Will your friendship last? – The 3 types of friends

Not all friendships are created equal. Some are built to last while others fizzle-out as time goes on. You move house, change jobs, have kids, stop playing social sport, party a bit less (or more) – and before you know it, you’re a loner. Okay, it’s not necessarily that dramatic, but you’ll find that as time moves on, so do some friends. If this sounds familiar, or if you’ve noticed this pattern in your significant other, pay attention, it could be part of a worrying trend.

There is a reason that we tend to have fewer friends as we age, and it’s not because of a conscious choice. There are 3 main types of friendship, and while some people may transcend these categories, they still have distinct characteristics that determines how robust that friendship is.

 

Shared Experiences – The most common, surface level of friendship is friends through shared experience. Often these friendships begin in structured social environments – school, work, sports teams etc. Most of your conversations are based on events – like that crazy party you both went to a few years ago. This type of friendship is valuable because it is a link to your past. It is fun, but it is also fairly light in terms of emotional connection. It isn’t built to last because, before you know it, that crazy party is suddenly 15 years into the past. If you haven’t built a deeper connection by this stage, these friends disappear, often when the structured meetings cease. In reality these are more acquaintances than they are true friends.

 

Shared Interests – Slightly deeper than shared experience friends are shared interest friends. Again, for men this is often a friendship based on a mutual love of football, fishing, golf or music festivals. Most of your conversations are based on one of these common interests. You call these friends when it’s horse racing season, when you need extra people to fill the fishing charter or when the local footy derby is on. They are slightly more durable than shared experience friends because the common interest allows for regular ongoing contact (e.g. watching the weekly footy game). These types of friends are valuable and important because they give you a sense of connection and commonality. They provide some fulfillment but they are still prone to spontaneously vanishing, as your interests slowly dwindle in your more senior years. Once you stop playing footy and become busier with family and work, your leisure time can suffer, and before you know it, it’s been a year since you’ve seen these friends.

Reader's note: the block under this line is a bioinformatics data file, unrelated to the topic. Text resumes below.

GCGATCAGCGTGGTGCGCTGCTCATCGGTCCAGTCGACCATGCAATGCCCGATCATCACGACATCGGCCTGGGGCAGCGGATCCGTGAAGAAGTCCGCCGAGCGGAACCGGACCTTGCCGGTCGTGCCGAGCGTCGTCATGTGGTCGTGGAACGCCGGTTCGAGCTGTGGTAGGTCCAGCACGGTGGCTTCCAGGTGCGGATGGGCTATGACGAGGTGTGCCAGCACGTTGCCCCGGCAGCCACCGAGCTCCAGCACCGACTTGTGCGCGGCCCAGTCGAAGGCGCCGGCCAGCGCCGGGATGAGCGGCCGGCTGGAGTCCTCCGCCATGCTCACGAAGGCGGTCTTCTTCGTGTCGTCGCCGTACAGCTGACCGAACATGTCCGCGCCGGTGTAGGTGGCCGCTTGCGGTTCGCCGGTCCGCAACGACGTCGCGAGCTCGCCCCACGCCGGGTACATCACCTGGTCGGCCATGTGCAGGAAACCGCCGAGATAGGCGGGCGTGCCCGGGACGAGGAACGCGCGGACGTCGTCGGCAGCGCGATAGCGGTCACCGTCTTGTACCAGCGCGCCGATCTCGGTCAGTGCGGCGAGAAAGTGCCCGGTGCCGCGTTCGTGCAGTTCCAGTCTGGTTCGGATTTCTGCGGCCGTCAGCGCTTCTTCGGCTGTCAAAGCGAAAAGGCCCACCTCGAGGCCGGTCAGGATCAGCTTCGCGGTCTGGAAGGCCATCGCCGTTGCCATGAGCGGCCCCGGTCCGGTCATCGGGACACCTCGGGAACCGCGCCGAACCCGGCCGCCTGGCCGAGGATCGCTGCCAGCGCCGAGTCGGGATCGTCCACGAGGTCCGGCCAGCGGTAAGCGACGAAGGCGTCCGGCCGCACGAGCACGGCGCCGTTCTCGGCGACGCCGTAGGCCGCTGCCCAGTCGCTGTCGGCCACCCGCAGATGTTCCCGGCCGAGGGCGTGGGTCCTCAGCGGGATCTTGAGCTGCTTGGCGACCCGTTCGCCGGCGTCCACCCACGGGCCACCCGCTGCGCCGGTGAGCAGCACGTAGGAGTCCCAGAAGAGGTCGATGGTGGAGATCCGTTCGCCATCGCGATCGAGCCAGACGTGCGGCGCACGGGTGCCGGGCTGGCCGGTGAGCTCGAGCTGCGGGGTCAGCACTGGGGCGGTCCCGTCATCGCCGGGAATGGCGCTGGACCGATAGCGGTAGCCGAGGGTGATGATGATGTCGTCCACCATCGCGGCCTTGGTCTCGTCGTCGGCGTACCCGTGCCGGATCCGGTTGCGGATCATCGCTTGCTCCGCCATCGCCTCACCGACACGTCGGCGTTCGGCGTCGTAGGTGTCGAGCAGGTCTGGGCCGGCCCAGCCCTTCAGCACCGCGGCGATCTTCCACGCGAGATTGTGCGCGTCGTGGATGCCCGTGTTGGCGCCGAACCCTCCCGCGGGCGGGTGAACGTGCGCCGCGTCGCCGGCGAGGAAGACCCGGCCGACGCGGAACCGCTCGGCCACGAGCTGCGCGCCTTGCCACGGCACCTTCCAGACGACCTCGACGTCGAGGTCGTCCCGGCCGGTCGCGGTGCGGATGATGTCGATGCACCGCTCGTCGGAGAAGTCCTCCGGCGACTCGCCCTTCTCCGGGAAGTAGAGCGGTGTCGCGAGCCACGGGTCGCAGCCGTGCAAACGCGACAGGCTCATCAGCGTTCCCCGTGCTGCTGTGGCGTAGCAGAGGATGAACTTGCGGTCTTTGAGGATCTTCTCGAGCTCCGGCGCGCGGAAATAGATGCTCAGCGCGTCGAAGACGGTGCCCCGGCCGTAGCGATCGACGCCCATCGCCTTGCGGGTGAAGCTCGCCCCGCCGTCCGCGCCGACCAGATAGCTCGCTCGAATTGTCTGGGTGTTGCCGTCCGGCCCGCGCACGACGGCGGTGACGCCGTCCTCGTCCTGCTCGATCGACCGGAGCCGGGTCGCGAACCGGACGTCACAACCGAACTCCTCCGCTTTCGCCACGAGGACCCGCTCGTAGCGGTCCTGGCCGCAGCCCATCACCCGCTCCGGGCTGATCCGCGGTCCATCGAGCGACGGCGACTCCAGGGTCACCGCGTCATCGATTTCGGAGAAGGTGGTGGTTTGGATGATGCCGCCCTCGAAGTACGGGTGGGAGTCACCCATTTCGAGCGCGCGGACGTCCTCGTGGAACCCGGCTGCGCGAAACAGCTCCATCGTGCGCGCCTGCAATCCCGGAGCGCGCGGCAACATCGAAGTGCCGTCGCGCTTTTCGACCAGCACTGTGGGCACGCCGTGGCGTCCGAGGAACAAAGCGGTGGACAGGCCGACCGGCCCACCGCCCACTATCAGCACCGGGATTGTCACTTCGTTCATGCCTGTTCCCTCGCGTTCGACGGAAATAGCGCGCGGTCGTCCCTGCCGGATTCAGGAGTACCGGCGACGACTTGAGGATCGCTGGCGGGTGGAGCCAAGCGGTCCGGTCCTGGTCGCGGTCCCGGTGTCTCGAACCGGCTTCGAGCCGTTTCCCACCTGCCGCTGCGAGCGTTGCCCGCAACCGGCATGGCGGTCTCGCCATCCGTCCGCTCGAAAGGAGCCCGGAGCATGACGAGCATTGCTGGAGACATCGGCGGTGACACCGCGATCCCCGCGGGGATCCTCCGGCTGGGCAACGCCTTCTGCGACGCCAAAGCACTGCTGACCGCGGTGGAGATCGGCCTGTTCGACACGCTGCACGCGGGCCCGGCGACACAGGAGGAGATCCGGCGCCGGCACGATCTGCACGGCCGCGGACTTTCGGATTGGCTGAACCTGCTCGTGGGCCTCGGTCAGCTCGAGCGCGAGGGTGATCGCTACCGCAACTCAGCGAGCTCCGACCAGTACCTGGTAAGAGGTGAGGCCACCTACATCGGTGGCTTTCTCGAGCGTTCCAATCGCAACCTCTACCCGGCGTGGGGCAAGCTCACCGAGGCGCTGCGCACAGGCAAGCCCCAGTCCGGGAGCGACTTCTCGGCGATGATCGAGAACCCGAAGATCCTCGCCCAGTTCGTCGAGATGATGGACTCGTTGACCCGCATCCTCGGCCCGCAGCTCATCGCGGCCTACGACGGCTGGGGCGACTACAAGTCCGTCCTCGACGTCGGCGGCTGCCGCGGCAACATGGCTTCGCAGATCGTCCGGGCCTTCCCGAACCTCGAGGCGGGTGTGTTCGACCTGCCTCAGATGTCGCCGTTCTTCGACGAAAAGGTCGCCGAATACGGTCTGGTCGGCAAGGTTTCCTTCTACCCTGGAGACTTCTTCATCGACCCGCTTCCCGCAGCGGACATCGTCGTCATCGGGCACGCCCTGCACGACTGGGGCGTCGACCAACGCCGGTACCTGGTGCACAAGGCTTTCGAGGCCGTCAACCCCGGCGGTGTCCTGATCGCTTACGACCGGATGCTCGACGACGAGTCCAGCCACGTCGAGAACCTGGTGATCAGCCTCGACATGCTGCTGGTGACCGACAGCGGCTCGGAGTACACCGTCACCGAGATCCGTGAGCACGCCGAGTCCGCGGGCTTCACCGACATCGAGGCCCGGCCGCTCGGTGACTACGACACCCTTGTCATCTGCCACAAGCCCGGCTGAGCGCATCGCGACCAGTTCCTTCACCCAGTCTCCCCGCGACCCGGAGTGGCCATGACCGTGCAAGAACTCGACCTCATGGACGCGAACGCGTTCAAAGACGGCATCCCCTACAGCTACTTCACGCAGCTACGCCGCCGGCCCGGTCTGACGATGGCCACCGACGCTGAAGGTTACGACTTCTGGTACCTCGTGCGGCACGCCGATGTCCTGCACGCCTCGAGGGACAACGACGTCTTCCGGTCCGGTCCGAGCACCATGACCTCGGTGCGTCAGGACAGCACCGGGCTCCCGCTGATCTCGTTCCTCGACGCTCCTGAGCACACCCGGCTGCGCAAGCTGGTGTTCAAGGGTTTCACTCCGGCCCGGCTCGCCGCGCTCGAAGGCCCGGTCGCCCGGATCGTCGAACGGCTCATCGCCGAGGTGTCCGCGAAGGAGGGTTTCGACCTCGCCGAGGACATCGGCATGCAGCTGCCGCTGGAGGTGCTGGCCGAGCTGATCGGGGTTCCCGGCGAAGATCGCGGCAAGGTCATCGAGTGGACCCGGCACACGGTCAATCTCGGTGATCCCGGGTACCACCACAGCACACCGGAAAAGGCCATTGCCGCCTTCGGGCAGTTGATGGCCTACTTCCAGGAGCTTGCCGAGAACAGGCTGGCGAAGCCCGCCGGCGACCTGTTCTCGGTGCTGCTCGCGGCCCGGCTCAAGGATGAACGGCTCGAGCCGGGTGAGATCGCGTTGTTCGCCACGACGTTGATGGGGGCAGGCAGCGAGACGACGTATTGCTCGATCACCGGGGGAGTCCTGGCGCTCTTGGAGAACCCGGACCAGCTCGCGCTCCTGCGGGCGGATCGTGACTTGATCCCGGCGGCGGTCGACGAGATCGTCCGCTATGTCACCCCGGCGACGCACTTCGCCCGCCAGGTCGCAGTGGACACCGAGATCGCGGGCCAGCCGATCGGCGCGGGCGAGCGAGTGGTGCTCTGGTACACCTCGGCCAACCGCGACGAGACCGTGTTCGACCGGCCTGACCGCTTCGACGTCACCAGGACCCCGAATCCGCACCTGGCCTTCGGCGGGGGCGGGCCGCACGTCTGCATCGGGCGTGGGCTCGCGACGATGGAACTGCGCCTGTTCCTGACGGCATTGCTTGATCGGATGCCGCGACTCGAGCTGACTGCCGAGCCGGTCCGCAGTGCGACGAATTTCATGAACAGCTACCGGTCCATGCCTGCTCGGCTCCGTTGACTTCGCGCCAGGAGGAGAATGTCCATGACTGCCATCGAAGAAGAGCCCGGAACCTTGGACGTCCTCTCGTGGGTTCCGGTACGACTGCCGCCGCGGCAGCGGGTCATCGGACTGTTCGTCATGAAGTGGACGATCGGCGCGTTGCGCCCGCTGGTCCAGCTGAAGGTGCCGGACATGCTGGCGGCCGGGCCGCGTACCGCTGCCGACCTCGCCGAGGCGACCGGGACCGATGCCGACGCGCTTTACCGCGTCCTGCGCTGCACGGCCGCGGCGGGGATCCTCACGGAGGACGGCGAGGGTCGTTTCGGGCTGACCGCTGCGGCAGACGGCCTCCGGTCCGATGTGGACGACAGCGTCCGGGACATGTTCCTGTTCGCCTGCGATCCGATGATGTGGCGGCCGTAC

Shared Beliefs – The deepest and rarest type of friendship are friends through shared beliefs. These friendships have often been developed over a very long period of time, forged through a level of adversity.  You discuss your worries, your dreams, your insecurities, your passions – the things that really matter to you. Most of your conversations are based on exploring these shared beliefs. These friends will always be there to give you a sense of validation, connection, affection and growth. However, these friendships rarely just happen, because talking about your emotions carries a social risk – vulnerability. Vulnerability is tough, particularly for men. It is often bred out of us, or beaten out of us, because it is seen as a sign of weakness. This is where the problem lies. By never allowing yourself to be vulnerable, you never build connections deep enough to withstand lifestyle changes.

 

Building Bulletproof Friendships

Believe it or not, friendships follow fairly similar rules to romantic relationships. They require effort, open communication, empathy, compassion and most of all, reciprocated vulnerability. Now, I am not saying that you need to sit staring into each other’s eyes or anything like that – but you do need to be willing to open up and talk about what is really important to you, your thoughts, feelings and beliefs.

Start small by simply sharing a worry that you have. This is fairly low risk. It could be about work, a relationship or something you have coming up. You don’t need to be all gooey and sappy, but it does need to be open and heartfelt. Hopefully your friend will offer some advice or reassurance. When they do, genuinely thank them for it. This will open the communication lines and show that it is okay to talk about your worries.

If your friend instead calls you ‘soft’, or makes jokes about you sprouting a vagina, they are probably not at the same level of maturity as you are. That’s okay, they probably just need a little time to catch up. Wait a few days and try again. Ultimately, if they don’t seem willing to reciprocate at all, they might not be a good choice of long term friend. But that’s okay too – you don’t need that many close friends. Research tells us that the number of close friendships needed to facilitate long term happiness is somewhere between 1 and 5.

These ideas, plus a bunch of other cool stuff, is covered in a little more detail our 17 page eBook The No-Bull Pathway to Happiness. To help spread the HSL love, for a limited time, we are giving you a free copy. All you have to do is tell us where it send it (below).

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